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During a recent monitoring trip, Misean Cara Development Mentor for Southern Africa Andrea Cortimiglia visited Chicuatane Village in Mozambique, and met with some of the local community who are benefiting from the Water for All programme run by the Redemptorists. Photo: Lara Allen.

During a recent monitoring trip, Misean Cara Development Mentor for Southern Africa Andrea Cortimiglia visited Chicuatane Village in Mozambique, and met with some of the local community who are benefiting from the Water for All programme run by the Redemptorists. Photo: Lara Allen.

The Misean Cara Capacity Development Policy outlines the conceptual framework for capacity development funded by Misean Cara for the period of the present strategic plan, 2013 to 2016. This strategic plan—titled Enhancing Quality, Demonstrating Results, Reinforcing Sustainability—maps out the implications of a fundamental shift in Misean Cara’s relationship with its member organisations. In sharing the responsibility for demonstrating the quality, results and sustainability of member’s development work, Misean Cara’s role has shifted from that of functioning primarily as a funder to also contributing to the delivery of development work.

This policy is defined by Misean Cara’s approach to development in which the core elements of three other approaches are merged to create a customised response appropriate for the Misean Cara context.

The three approaches are:
(i) Good development practice, specifically in which a commitment to local ownership and control ensures the prioritization of participation, sustainability and succession;
(ii) Development effectiveness enhanced through results-based management; and
(iii)The faith-based approach to development.

Misean Cara takes a results-based approach to faith-based development that is committed to strengthening local ownership, control and responsibility.

In order to assist members plan and coordinate their capacity development effectively, Misean Cara has evolved a model Capacity Development Programme that has four steps, these being:
(i) Establishment of shared recognition of the need for enhancements of particular capabilities;
(ii) Capacity assessment to identify capabilities most needed at individual, project and organisational levels;
(iii) Design of a strategic capacity development plan; and
(iv) Implementation of a strategic capacity development plan including monitoring and evaluation.

In addition to providing funding support, Misean Cara also endeavours to provide technical support to members, in line with objective 7 of our current strategic plan: “to further enhance the professional expertise and technical systems of members in the development sector”. This support is provided through the following;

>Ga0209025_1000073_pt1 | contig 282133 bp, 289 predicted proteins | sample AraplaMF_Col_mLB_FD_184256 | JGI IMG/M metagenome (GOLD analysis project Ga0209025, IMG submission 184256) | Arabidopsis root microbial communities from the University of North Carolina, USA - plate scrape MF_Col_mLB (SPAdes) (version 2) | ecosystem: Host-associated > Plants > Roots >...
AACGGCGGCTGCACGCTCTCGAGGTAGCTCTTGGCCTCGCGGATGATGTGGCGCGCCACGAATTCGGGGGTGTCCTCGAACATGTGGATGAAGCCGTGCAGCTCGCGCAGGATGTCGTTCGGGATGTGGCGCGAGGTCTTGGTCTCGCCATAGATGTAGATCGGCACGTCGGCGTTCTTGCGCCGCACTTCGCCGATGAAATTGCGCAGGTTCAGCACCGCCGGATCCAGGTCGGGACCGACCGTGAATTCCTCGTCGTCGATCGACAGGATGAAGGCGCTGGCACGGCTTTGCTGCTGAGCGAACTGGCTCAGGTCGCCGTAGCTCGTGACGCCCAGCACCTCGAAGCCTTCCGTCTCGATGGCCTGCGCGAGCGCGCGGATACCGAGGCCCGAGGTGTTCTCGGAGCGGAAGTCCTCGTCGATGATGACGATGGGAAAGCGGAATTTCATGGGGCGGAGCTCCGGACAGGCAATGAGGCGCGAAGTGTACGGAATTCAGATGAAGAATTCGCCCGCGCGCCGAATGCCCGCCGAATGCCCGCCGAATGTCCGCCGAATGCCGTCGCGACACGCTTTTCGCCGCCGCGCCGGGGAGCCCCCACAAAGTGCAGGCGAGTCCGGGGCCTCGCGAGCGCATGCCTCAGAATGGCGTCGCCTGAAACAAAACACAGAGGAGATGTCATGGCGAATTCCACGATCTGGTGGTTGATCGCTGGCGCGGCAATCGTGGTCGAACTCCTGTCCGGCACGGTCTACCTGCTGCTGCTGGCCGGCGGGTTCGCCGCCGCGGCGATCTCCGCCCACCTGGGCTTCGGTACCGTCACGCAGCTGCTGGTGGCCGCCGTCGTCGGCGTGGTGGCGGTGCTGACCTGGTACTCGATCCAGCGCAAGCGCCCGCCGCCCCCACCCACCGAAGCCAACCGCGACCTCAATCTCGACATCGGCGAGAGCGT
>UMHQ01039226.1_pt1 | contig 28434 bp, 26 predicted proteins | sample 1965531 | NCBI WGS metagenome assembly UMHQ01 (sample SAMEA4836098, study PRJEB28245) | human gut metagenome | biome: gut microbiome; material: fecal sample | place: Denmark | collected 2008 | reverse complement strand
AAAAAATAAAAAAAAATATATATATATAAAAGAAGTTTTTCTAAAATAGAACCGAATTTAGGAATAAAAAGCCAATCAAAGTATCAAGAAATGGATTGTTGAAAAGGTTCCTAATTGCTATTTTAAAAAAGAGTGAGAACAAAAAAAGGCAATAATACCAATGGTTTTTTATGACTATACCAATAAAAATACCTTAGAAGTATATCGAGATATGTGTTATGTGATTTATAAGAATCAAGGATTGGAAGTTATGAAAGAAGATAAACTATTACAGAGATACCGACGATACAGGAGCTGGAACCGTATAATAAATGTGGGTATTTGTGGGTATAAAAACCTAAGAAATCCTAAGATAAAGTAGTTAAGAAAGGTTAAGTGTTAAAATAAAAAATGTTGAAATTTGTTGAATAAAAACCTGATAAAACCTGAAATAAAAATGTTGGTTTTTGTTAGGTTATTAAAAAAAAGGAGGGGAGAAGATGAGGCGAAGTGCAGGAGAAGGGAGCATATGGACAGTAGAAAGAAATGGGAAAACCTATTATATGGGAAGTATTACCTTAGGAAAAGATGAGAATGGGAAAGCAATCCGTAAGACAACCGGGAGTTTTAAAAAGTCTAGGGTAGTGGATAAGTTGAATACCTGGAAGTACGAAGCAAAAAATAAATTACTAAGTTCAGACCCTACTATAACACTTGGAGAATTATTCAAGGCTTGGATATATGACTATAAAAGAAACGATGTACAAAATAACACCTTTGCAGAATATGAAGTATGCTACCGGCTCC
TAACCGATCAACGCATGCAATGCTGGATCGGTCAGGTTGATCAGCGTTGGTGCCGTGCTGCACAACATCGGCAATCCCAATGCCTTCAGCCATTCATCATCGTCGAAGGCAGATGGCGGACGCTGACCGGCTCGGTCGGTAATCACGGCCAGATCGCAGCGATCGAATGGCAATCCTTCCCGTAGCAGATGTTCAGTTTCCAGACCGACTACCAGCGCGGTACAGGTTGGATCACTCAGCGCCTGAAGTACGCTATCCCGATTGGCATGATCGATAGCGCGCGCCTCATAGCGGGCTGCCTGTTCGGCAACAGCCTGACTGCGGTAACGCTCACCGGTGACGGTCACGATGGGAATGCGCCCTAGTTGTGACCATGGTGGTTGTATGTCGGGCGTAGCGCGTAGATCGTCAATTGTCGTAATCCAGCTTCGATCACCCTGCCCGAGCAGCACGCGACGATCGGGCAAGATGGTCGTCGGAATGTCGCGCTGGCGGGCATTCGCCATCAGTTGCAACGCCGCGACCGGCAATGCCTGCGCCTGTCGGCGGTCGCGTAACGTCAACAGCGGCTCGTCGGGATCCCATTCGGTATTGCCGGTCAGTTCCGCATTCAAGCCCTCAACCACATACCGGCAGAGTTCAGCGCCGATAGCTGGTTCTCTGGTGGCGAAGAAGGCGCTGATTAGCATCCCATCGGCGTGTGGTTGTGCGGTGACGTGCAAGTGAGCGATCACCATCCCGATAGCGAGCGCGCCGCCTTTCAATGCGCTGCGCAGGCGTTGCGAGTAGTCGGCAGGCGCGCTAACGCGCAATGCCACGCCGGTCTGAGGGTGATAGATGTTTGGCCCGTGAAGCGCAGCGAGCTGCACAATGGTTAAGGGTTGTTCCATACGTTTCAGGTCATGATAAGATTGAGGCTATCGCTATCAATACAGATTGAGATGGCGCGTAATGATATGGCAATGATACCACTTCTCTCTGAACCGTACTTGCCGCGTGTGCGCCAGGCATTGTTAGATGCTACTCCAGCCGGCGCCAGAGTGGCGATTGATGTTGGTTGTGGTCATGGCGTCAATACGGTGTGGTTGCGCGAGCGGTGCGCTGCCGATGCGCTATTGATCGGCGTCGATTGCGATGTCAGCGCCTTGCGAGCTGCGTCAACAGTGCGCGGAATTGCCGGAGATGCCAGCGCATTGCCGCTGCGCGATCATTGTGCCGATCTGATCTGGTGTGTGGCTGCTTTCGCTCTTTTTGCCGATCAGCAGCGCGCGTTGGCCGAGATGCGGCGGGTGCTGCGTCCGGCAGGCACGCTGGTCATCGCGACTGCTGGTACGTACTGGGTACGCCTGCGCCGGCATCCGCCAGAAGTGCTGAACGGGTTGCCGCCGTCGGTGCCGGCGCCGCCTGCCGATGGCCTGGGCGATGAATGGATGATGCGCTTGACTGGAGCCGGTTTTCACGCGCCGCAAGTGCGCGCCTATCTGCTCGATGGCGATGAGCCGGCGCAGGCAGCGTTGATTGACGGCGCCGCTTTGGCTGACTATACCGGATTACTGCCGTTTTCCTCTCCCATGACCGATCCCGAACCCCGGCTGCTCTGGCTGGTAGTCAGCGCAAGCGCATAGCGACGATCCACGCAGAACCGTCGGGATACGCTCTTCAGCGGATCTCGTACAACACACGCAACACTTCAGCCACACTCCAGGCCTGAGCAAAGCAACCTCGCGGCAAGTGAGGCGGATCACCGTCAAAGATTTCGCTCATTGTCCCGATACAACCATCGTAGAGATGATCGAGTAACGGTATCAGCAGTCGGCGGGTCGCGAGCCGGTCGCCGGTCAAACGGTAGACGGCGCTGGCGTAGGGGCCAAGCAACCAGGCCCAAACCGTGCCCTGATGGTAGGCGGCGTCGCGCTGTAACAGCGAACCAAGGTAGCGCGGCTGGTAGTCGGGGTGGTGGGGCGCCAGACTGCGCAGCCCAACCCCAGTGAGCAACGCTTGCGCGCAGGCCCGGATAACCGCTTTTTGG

1. Access to funding for “organisational capacity development (OCD): This funding support is available for OCD projects that are focused on institutional/ organisational strengthening.

2. Informal support from Funding Team: Project Officers provide some informal technical support and advice to members prior to and during the application process. The scale and level of support is difficult to quantify but is nonetheless a feature of Misean Cara’s makeup as a membership-based organisation.

3. Support to and through MDOs (Missionary Development Officers): Recognising that MDOs can potentially act as a key source of technical support for those implementing projects, Misean Cara provides support to MDOs, ranging from MDO inductions/ training workshops to the provision of updates and advisory support through Misean Cara member events.

4. Mentorship support: Mentorship support aims to complement the role of the MDOs, and is an effort to direct technical support from Misean Cara to project teams and members based in the areas in which projects are being implemented.

5. Targeted mentorship support for PSS applications through QSI (quality support initiative): This is basically mentorship support that is provided to PSS applications that do not reach approval standards. The standard expected of project applications has gradually increased in recent years, particularly for larger projects within the PSS funding scheme. QSI mentorship is largely provided by the full-time mentors, though in the absence of a full time mentor it can be provided through ‘once-off’ mentors.

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